Egypt’s president pardons prominent activist Ahmed Douma

CAIRO — Egyptian President Abdel Fatah El-Sisi pardoned the prominent Arab Spring activist Ahmed Douma and 30 other political prisoners on Saturday, in his latest gesture toward improving his government’s human rights record as Egypt seeks badly needed international funding.

Tarek El-Khouly, a member of parliament who sits on the presidential pardon committee, wrote on social media early Saturday afternoon that Douma was among the prisoners who would be pardoned under a decree Sisi issued on Saturday. Several hours later, videos shared on social media showed a grinning Douma outside of the prison, hugging friends and fellow activists who had gathered to greet him.

“For 10 years he was in the same place, in the same ward, welcoming new inmates and bidding farewell to others … hoping he would get released one day and be with us,” his ex-wife, Nourhan Hefzy, wrote on Facebook after his release. “Today he deserves that we all take a break to fill our hearts with joy.”

Douma led protests during Egypt’s 2011 revolution but has since spent nearly a decade behind bars. He was arrested along with two other pro-democracy activists in December 2013 for violating a restrictive protest law passed by the military-backed government that took power in a coup that summer. He was sentenced to three years in prison, before being convicted and sentenced to 15 years on separate charges in 2015, in a trial that the rights group Amnesty International called “grossly unfair and politically motivated.”

Douma was tortured and denied medical care during his detention, according to rights groups. Moved in and out of solitary confinement, he spent more than four years in isolation in total — treatment that contributed to knee and back pain, severe depression and panic attacks, Amnesty said.

Douma was previously imprisoned for his activism under the governments of former presidents Hosni Mubarak — who was deposed during the revolution — and Mohamed Morsi, the Muslim Brotherhood-affiliated president elected after the uprising.

Thirty other, less-prominent prisoners also received pardons Saturday, according to a list published on social media by Tarek El-Awady, a member of the presidential pardon committee.

Egyptian human rights defenders and former political prisoners hailed the decision to free Douma.

“Douma has not been released from prison for one day since 2013,” Mona Seif, the sister of one of Egypt’s most prominent political prisoners, Alaa Abdel Fattah, tweeted Saturday. “If there is anyone who deserves freedom it is him.”

Mostafa Al-A’sar, an Egyptian human rights defender and journalist who was imprisoned for several years, shared an old photo of Douma and him, smiling, “before prisons and detention centers.”

“May God compensate you, Douma, for the years of your life that they stole … 10 years of arrest, unjust imprisonment and solitary confinement,” he tweeted. “Freedom for all detainees.”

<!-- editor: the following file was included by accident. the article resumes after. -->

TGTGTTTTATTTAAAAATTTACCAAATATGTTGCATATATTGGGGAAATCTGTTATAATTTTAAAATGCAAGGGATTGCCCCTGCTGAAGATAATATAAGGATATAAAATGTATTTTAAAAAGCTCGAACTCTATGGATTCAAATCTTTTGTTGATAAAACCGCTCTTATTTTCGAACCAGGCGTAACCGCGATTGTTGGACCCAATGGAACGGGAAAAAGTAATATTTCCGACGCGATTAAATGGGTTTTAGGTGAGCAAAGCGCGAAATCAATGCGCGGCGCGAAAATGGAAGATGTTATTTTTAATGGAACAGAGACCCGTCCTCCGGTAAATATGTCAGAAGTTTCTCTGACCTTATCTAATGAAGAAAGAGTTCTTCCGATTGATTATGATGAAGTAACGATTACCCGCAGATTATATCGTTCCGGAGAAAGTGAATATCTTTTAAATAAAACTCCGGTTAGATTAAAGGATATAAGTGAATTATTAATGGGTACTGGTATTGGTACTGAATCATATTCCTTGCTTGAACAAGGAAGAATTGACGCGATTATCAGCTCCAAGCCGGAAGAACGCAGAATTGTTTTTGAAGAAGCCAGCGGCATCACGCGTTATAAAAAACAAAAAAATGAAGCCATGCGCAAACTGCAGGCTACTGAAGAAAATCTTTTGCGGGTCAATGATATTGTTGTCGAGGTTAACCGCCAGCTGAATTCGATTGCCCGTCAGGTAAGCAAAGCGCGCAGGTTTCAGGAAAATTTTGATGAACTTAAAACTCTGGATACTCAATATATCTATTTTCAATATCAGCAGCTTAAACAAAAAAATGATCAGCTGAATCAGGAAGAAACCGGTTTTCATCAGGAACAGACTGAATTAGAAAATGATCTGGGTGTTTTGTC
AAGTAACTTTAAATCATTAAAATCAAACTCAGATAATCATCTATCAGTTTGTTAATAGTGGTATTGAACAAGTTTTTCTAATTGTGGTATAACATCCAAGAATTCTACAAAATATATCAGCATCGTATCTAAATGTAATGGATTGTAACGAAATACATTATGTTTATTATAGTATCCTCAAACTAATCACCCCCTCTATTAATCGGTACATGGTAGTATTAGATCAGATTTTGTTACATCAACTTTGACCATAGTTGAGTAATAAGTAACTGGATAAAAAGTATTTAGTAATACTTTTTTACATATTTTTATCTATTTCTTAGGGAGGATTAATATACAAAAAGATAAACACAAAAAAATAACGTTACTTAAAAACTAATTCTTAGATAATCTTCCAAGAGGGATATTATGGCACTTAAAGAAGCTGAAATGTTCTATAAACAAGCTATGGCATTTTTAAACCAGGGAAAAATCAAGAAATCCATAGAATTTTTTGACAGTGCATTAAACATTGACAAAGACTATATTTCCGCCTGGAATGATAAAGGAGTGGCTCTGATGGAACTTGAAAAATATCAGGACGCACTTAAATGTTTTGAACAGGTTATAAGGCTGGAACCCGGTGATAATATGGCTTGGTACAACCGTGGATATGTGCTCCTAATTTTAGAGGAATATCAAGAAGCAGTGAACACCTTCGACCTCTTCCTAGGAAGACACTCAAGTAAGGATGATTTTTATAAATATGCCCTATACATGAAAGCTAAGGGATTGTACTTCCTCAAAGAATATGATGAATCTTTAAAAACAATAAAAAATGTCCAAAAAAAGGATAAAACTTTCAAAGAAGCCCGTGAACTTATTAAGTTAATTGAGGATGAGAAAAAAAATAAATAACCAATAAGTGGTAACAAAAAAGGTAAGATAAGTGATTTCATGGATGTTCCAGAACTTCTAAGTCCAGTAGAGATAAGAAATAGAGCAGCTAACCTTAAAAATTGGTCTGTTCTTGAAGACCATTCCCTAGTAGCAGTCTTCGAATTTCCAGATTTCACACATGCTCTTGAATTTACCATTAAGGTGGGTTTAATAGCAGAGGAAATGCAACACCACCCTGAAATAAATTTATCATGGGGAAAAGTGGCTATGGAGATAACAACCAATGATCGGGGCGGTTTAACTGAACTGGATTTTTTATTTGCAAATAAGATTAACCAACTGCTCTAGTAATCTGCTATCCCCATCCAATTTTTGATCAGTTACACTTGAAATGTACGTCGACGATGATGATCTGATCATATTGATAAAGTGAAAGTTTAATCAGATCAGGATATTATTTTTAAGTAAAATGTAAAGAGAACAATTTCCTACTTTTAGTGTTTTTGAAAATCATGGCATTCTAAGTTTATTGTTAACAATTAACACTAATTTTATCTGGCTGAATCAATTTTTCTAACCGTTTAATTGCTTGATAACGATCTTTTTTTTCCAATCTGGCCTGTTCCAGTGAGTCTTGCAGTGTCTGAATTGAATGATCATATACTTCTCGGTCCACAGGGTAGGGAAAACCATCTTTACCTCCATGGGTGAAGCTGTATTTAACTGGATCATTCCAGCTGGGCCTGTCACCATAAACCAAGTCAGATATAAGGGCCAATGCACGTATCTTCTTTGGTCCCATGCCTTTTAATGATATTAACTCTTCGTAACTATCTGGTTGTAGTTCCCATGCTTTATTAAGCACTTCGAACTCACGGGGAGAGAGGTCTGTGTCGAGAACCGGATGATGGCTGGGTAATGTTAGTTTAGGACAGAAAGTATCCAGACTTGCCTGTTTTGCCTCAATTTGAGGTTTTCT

The latest round of pardons comes after the release of two other famous political prisoners last month. Patrick George Zaki, a human rights researcher who had been sentenced just the day before in connection with an article he wrote on the treatment of the Christian minority in Egypt, was pardoned along with the human rights lawyer Mohamed El-Baqer ahead of a national holiday in July.

Their cases, along with Douma’s, came to symbolize the narrowing of civic space in Egypt, where Sisi has carried out a far-reaching crackdown on dissent over the past decade. Officially, the government maintains that Egypt has no political prisoners. But human rights groups and researchers estimate that tens of thousands of people — including journalists, activists and academics — have been arrested on political grounds.

In 2021, the Biden administration imposed new human-rights conditions on security aid to Egypt, ultimately deciding in early 2022 to withhold $130 million of the $1.3 billion in U.S. security assistance that Egypt receives annually.

With Egypt facing a deepening economic crisis and desperate for foreign funding, Sisi has taken steps in recent years to address international criticism of Egypt’s human rights record. The government unveiled the country’s first human rights strategy in October 2021, to mixed reviews. Sisi announced plans last year for a national dialogue billed as a forum for debate over political, economic and social reforms. And in April 2022, he reactivated the committee charged with administering presidential pardons of detainees.

Since then, more than 1,400 people have been released from pretrial detention, according to state media.

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Still, the Egyptian government continues to imprison critics — and some analysts and political opponents have called the national dialogue little more than theater.

The U.S. State Department faces a Sept. 30 deadline to decide whether to hold back any portion of the roughly $300 million of foreign military funding this year that is subject to human-rights conditions.


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